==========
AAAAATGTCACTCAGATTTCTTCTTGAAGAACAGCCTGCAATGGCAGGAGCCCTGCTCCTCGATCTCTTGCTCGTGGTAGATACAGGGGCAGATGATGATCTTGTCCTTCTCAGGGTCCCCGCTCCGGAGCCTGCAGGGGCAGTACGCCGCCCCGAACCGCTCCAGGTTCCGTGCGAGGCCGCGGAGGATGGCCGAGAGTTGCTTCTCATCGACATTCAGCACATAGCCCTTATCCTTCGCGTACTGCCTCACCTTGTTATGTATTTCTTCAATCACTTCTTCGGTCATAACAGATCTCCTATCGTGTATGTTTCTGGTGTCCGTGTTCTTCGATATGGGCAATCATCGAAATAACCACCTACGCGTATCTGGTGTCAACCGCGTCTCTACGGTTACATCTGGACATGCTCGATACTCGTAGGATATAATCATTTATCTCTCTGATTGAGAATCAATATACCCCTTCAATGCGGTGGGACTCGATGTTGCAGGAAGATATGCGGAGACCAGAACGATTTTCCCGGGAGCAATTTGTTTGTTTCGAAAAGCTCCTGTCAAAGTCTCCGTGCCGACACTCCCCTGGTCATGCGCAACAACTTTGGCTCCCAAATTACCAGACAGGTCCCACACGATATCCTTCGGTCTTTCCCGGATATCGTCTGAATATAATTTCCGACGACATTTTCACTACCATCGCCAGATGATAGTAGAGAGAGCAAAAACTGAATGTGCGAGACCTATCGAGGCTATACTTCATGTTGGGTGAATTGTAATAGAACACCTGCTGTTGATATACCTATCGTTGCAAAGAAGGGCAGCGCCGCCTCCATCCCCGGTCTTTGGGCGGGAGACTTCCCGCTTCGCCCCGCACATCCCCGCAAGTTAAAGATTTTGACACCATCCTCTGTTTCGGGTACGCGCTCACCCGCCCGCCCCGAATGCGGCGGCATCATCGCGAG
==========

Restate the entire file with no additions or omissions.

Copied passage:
AAAAATGTCACTCAGATTTCTTCTTGAAGAACAGCCTGCAATGGCAGGAGCCCTGCTCCTCGATCTCTTGCTCGTGGTAGATACAGGGGCAGATGATGATCTTGTCCTTCTCAGGGTCCCCGCTCCGGAGCCTGCAGGGGCAGTACGCCGCCCCGAACCGCTCCAGGTTCCGTGCGAGGCCGCGGAGGATGGCCGAGAGTTGCTTCTCATCGACATTCAGCACATAGCCCTTATCCTTCGCGTACTGCCTCACCTTGTTATGTATTTCTTCAATCACTTCTTCGGTCATAACAGATCTCCTATCGTGTATGTTTCTGGTGTCCGTGTTCTTCGATATGGGCAATCATCGAAATAACCACCTACGCGTATCTGGTGTCAACCGCGTCTCTACGGTTACATCTGGACATGCTCGATACTCGTAGGATATAATCATTTATCTCTCTGATTGAGAATCAATATACCCCTTCAATGCGGTGGGACTCGATGTTGCAGGAAGATATGCGGAGACCAGAACGATTTTCCCGGGAGCAATTTGTTTGTTTCGAAAAGCTCCTGTCAAAGTCTCCGTGCCGACACTCCCCTGGTCATGCGCAACAACTTTGGCTCCCAAATTACCAGACAGGTCCCACACGATATCCTTCGGTCTTTCCCGGATATCGTCTGAATATAATTTCCGACGACATTTTCACTACCATCGCCAGATGATAGTAGAGAGAGCAAAAACTGAATGTGCGAGACCTATCGAGGCTATACTTCATGTTGGGTGAATTGTAATAGAACACCTGCTGTTGATATACCTATCGTTGCAAAGAAGGGCAGCGCCGCCTCCATCCCCGGTCTTTGGGCGGGAGACTTCCCGCTTCGCCCCGCACATCCCCGCAAGTTAAAGATTTTGACACCATCCTCTGTTTCGGGTACGCGCTCACCCGCCCGCCCCGAATGCGGCGGCATCATCGCGAG